Theoretical and Empirical Linguistics
The research group Theoretical and Empirical Linguistics studies the syntax, semantics, morphology, phonology, and phonetics of a variety of languages with a view to enrich our empirical knowledge as well as our theoretical understanding of the nature of the human language faculty. A core characteristic of this research is in-depth cross-linguistic comparison, both synchronically and diachronically. The group aims to contribute to the abstract formalization of the properties of language. In addition, the group is interested in sociolinguistic aspects of language variation. Working from hypothetic-deductive methods next to bottom-up strategies, the boundaries between fundamental principles, generalizations, and parametric variation and change are investigated. Specific fields of investigation include: the syntax and semantics of complex construction types (parentheses, dislocation, coordination, relative clauses), the foundations of syntactic structure and the role of the interfaces with the sound and meaning components of the grammar, ellipsis phenomena, information structure, polarity items, morphosyntactic dependencies and typological variation, Dutch corpus linguistics, phonology as human behaviour, musical aspects of phonology, tonal accents and prosody.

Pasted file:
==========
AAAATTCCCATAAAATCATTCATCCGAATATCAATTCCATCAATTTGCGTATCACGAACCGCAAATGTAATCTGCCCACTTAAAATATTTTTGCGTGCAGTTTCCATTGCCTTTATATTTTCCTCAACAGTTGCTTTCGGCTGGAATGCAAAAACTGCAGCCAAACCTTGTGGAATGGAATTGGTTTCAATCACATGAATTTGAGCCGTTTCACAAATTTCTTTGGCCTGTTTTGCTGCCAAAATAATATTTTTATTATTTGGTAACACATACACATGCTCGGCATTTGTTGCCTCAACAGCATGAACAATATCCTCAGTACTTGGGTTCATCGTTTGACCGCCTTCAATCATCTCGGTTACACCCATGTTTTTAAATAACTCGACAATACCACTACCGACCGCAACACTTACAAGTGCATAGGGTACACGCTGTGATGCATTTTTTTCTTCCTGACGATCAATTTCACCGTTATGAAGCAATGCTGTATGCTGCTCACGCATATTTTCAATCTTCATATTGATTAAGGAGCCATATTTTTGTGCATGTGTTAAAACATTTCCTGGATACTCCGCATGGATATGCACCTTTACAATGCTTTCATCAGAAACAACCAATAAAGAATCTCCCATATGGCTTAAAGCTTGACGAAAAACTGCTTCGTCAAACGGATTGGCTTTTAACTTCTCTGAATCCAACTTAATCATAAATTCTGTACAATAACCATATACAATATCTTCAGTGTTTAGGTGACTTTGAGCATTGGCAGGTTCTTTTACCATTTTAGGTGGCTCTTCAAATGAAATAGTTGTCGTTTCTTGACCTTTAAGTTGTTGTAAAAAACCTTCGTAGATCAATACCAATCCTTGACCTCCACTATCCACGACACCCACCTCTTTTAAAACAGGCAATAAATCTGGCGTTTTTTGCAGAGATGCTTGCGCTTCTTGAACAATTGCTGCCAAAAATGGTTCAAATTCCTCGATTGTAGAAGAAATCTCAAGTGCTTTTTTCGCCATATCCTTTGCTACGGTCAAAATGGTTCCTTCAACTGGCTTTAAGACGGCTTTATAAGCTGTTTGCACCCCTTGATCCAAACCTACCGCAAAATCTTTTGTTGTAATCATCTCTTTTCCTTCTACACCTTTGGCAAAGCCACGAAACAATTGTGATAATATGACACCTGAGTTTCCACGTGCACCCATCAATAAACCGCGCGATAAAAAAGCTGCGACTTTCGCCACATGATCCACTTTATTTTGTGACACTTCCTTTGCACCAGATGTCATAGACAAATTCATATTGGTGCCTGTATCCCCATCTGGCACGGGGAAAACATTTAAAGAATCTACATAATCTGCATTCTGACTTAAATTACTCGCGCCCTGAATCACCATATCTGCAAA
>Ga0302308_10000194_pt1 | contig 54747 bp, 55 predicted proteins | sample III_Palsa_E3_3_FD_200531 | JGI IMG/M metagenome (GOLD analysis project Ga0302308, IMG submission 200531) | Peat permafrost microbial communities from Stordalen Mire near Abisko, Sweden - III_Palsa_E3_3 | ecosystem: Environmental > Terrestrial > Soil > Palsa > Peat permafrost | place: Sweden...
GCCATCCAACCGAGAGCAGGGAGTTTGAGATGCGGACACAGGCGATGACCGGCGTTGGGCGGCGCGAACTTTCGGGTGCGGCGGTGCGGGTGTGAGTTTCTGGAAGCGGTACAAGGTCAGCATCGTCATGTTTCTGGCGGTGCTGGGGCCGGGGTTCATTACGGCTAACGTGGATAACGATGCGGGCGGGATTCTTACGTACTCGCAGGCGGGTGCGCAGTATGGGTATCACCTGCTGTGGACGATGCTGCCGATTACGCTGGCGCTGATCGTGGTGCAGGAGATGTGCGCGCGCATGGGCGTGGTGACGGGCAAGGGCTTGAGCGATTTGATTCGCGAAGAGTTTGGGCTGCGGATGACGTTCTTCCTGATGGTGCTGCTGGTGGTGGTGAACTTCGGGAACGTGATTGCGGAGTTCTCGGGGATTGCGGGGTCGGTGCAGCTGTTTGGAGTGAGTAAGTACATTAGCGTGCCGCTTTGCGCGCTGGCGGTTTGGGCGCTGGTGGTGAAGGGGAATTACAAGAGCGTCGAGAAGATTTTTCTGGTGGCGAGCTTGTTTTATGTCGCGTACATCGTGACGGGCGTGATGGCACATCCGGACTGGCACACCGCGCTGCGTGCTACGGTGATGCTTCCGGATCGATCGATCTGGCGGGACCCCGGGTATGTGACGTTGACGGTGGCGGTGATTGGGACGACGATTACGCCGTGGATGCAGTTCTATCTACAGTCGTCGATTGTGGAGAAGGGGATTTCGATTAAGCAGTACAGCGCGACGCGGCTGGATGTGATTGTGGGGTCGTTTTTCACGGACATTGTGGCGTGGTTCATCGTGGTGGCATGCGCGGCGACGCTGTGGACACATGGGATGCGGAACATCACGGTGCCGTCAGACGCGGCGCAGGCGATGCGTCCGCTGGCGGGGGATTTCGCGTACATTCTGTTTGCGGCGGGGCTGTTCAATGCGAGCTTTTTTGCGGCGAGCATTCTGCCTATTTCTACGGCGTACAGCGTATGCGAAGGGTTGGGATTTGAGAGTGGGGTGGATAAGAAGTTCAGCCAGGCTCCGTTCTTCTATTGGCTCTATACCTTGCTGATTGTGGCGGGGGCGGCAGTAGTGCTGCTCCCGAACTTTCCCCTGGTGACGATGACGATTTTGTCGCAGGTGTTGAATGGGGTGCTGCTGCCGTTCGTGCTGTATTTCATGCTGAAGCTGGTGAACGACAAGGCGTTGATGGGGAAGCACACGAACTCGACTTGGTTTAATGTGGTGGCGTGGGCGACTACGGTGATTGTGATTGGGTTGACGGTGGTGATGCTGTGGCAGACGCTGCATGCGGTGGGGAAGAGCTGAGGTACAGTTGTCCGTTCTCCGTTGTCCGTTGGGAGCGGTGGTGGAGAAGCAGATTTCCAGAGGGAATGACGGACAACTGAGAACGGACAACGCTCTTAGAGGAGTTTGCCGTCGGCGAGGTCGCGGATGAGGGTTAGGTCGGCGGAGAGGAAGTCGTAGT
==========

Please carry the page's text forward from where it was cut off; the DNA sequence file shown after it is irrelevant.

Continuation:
A strength of the research group is the combination of a theoretical orientation with the empirical study of language data from a variety of families, including West and North Germanic, Romance, Slavic, and outside of the Indo-Germanic group, Turkish, Avar, and Je in particular.
Theoretical and Empirical Linguistics organizes various seminars, such as the CLCG Syntax Seminar, and meetings on Phonetics & Phonology, Language Variation & Change, Grammaticalization, and other subjects.
|Last modified:||07 November 2018 11.32 a.m.|